CS and the City Sean Lynch

Bill Gates starts his slow walk away from Microsoft

Bill Gates, founder and chief software architect at Microsoft, has annonced he will be leaving the company to concentrate on his work with the charity he founded, the Bill & Melinda Gates Foundation.  Bill will take two years to phase out his day to day role at the company. 

<!--more-->Gates stepped down as Microsoft CEO in 2000 to concentrate more on the product development.  It was quite apparent that Gate’s frustration with the company’s legal woes and its “Evil Corporation” image drove him to concentrate on his passion: Product vision.  And rightfully so. Gate’s vision grew Microsoft’s two man operation in the 1970s into a multi-national corporation employing tens of thousands with software that runs the majority of the world’s computers. Microsoft’s growth also made Gates the world’s richest man in the process.

In 2001, Microsoft released Windows XP, an all accounts success for the company.  At the same time, Microsoft also attempted to diversify their product line releasing the XBox and more recently, the XBox 360, which found success in the US but continues to struggle in the important Japan market.  Microsoft was slow to move on the digital music market place, however, and lost it to Apple’s iPod. A mistake that allowed the pearly-white company to dominate the digital music market and begin a renaissance of innovation.  Microsoft is only now attempting a proper challenge of the iPod’s dominance.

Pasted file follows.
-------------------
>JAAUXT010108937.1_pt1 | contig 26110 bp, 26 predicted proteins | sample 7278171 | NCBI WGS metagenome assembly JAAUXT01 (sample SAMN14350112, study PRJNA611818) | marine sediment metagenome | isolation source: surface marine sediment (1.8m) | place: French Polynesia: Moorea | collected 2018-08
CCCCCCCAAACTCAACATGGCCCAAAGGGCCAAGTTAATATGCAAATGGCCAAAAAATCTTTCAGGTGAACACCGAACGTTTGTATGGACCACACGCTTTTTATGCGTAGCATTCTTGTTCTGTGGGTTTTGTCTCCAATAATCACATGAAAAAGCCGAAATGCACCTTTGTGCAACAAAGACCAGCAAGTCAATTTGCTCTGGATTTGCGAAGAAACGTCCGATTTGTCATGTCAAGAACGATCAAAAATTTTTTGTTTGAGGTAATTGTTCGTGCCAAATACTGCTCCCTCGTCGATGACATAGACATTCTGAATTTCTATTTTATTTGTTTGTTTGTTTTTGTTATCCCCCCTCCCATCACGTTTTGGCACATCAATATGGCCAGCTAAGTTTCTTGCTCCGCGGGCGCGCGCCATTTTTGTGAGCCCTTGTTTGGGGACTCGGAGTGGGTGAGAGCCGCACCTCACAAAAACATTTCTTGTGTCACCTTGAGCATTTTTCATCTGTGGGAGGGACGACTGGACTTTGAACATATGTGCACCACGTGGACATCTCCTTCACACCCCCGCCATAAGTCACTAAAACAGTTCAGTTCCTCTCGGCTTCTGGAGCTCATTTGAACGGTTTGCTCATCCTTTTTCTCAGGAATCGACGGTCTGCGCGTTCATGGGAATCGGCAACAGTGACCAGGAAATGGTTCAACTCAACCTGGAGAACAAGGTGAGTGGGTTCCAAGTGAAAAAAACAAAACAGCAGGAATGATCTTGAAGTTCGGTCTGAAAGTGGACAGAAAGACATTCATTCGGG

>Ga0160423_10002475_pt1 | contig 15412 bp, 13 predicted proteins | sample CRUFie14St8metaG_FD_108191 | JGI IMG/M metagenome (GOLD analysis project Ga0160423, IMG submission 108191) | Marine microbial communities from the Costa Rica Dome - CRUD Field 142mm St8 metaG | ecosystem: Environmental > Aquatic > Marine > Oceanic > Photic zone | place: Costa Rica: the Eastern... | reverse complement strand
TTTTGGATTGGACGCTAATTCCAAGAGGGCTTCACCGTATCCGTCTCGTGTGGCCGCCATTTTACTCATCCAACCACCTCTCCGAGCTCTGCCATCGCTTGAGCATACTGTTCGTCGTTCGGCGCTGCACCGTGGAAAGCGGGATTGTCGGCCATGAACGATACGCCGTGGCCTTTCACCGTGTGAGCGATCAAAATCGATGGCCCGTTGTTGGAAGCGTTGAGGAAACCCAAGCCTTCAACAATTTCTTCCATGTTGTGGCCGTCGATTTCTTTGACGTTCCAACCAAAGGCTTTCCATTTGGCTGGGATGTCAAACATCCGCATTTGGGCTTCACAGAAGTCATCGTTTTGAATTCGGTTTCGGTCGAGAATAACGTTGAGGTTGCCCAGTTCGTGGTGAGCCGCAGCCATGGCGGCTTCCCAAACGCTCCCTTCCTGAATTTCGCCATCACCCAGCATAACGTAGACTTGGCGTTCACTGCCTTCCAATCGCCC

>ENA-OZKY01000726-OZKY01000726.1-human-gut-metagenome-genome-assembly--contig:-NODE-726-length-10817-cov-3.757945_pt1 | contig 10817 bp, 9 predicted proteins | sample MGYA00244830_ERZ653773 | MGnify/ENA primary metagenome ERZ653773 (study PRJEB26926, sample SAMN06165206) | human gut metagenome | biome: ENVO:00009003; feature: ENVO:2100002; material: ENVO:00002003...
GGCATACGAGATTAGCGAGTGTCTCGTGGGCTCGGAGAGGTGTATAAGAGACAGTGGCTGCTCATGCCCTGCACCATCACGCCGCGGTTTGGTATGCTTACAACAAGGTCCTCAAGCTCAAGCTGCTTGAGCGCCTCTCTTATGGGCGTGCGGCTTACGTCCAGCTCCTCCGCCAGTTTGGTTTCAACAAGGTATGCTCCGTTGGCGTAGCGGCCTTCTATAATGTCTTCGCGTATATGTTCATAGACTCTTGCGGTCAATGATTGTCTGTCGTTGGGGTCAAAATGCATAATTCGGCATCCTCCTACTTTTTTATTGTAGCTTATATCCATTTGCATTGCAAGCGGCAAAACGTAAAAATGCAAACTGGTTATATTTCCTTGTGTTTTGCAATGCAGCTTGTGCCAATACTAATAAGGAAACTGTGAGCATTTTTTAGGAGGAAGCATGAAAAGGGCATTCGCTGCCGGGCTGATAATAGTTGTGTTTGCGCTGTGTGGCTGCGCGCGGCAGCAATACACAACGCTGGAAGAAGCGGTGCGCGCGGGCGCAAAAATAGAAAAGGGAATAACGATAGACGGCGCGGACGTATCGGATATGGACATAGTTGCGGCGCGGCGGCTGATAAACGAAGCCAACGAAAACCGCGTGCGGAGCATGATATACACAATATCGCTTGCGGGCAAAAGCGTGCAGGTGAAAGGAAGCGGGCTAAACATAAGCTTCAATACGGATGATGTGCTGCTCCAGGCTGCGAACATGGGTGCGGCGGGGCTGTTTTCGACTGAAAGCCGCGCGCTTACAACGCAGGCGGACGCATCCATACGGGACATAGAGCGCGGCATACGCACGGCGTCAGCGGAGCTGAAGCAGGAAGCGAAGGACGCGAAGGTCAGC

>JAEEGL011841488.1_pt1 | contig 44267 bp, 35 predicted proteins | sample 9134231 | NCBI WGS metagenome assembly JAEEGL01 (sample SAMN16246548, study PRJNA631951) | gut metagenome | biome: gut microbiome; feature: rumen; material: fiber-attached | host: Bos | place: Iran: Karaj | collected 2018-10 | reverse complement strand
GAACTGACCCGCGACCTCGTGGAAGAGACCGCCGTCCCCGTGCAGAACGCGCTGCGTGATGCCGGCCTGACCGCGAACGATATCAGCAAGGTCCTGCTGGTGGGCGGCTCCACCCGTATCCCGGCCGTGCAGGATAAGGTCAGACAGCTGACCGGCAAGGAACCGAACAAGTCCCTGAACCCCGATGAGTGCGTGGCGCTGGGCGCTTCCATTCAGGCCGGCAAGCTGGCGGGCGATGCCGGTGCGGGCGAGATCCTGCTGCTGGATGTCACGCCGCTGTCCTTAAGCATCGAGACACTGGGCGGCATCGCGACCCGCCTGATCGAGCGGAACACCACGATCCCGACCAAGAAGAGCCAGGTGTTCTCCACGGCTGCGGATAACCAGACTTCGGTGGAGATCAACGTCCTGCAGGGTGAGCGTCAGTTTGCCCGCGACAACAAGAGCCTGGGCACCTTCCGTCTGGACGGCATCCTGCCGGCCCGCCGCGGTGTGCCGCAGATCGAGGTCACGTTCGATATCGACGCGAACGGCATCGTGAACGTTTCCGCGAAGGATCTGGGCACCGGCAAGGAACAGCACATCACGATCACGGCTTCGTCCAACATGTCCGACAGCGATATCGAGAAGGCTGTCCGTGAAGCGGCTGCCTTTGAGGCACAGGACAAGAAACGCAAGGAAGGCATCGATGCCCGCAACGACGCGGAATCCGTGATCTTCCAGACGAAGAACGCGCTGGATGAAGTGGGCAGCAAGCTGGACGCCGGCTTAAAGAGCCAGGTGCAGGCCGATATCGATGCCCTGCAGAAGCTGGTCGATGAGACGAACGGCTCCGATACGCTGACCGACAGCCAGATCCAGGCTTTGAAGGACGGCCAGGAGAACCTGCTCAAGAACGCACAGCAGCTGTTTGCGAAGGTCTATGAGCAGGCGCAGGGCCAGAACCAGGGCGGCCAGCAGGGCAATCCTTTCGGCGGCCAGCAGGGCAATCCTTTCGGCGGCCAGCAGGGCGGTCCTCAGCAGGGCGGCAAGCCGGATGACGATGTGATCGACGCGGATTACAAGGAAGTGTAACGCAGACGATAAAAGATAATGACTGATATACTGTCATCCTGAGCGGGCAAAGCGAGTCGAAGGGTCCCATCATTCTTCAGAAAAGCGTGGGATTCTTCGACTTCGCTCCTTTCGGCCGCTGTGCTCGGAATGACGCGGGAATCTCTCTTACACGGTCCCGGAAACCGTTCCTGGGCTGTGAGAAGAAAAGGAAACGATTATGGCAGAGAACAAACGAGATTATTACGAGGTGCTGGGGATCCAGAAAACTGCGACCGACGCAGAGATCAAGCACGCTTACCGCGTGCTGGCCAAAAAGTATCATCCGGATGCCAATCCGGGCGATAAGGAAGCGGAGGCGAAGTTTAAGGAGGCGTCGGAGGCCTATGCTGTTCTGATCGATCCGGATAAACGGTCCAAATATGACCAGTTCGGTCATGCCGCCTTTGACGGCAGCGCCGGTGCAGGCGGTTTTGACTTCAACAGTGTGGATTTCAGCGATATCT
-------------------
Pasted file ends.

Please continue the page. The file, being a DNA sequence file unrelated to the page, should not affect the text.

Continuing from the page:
Even Microsoft’s core software market, Windows and Office, has struggled.  Office 2003 had a slow adoption rate as business customers resisted pressure to upgrade because Office 2003 was seen as a minor change from older versions. Though, the upcoming Office 2007 has been thoroughly redesigned and boasts a number of positive pre-release reviews, it has been pushed back to be released close to the released of Microsoft’s next version of Windows: Vista.  Vista has be plauged with two years worth of delays and continues to garner lack luster reactions from pundits. 

Additionally, continual pressure from more agile competitors in Apple and Google as well as the open source community has caused Microsoft to become defensive as it plays the “catch up” game in a number of important markets.  

These delays and botched products were bound to frustrate Gates at some point.   And an innovator of his caliber is not one to enjoy playing catch up by copying rather than creating.

Though Microsoft has virtually unlimited resources, it has shown time and time again that it is unable to compete with more innovative competitors, even under the Gate’s guidance. Gates announced his replacement will be Ray Ozzie, an innovator in his own right, but only time will tell if the masses of Microsoft will rally behind their new leader. Without a strong and iconic captain like Gates, Microsoft is bound to become more over extended and disorganized.  Some may argue that they have already reached this point.  Gates’ departure may be a good indication.